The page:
overclocking powerbook 12" 1.33 ghz

Discussion in 'Macintosh Computers' started by biohazard6969, Jun 4, 2005.

  1. biohazard6969 macrumors 6502a


    Feb 23, 2005
    toronto canada
    hey, j/w how i should go about overclocking PB 12", any good sites to get me started? any tips or anything?
  2. thecow macrumors 6502

    Nov 24, 2003
    Timonium MD
    From what I've seen about mac overclocking, you'd have to solder your motherboard to do anything. It would be very hard to do. 1.33 GHz should be enough for most things. Also, it would probably run hotter and in a laptop that isn't good. You might fry it.
  3. bpd115 macrumors 6502a


    Feb 4, 2003
  4. brap macrumors 68000

    May 10, 2004
  5. MacHarne macrumors 6502

    Mar 3, 2005
    Virginia, U.S.A.
    If you overclocked a 12" PB you would then literally be able to fry an egg on it. Overclocking isn't terribly difficult, but the design of the 12" PB has been chosen to have ample air flow for your current processor. If you should overclock a notebook design like the 12" PB, you're running the risk of heat doing damage to other internal components that were not designed to withstand the extra hit from this mod.

    Now, this is how to overclock a PB.
  6. mymemory macrumors 68020


    May 9, 2001
    Oh please, you are over exagerating the heat things, get realistic. The desing between a 1Ghz 12" Powerbook is not any differenet from any 1.5.

    It gets in my nereves when people just metion things without common sense.

    About the overclocking itself... I haven't even heard about it and the times I have do it on G3 computers I have seen no changes at all in the performance. If I had a dual G5 2.0 and it was only 20% faster than my 1Ghz Powerbook (except for the video ram), I some overclocking will not do a thing in a computer.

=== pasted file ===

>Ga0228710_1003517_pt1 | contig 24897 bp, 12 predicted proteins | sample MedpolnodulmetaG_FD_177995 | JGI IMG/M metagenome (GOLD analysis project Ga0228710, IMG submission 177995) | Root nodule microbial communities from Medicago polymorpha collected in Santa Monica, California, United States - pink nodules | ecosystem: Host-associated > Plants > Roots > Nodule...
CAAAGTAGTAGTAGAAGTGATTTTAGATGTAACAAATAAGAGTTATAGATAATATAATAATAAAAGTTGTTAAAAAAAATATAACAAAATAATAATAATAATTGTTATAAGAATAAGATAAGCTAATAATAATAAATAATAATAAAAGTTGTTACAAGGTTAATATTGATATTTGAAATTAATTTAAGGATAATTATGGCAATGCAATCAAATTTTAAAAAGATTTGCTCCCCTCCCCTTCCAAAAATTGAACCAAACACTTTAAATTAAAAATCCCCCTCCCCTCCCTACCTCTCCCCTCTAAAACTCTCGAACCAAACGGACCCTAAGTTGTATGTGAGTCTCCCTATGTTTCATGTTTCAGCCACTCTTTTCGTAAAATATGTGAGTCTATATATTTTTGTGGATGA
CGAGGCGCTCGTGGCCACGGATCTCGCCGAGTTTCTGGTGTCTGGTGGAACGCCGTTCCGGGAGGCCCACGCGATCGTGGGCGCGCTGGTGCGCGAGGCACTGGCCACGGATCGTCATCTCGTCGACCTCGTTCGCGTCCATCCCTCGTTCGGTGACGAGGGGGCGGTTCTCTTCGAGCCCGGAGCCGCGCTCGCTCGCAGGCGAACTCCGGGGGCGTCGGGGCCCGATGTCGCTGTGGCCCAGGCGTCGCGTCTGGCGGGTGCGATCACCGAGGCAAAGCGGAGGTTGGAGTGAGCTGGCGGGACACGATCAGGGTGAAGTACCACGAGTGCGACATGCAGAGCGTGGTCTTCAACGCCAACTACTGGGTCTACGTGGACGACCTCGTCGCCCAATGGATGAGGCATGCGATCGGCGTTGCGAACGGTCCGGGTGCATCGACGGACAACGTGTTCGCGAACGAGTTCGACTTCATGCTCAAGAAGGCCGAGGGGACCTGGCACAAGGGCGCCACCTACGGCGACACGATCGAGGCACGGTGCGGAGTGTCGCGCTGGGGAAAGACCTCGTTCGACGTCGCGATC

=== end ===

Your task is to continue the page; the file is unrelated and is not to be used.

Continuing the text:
7. aussie_geek macrumors 65816


    Apr 19, 2004
    Sydney Australia
    You can always do it this way... :D


    Attached Files:

  8. zach macrumors 65816


    Feb 14, 2003
    I second all the earlier posts.

    However, you can, quite safely, overclock the graphics card.

    Google ATIcellerator, tis' a fabulous app. Real time overclocking, no flashing required, and you probably can do at least 33% over on proc, and at least 25% on memory.. I'm currently on 33% over proc and 30% memory, but I can go twice that fast on the proc, I just don't want my battery to be killed.
  9. .Andy macrumors 68030


    Jul 18, 2004
    The Mergui Archipelago
    That's underclocking a powerbook Aussie geek!
    Shouldn't the powerbook be over the clock?

    (Groan at the joke ;) :D)
  10. solvs macrumors 603


    Jun 25, 2002
    LaLaLand, CA
    What does she have to do with it?

    Anyway, don't bother overclocking your PB. An eMac maybe, but not a laptop.
  11. iBunny macrumors 65816

    Apr 15, 2004
    Mac people seem to always think their products are perfect. Always. Its funny to see really.

    I looked into OCing too. But its not as easy as just going into the BIOS and raising the FSB or multiplier. YOu have to sodder stuff and all that. Just not worth it in Mac's.
  12. Whigga Spitta macrumors 6502

    Apr 21, 2004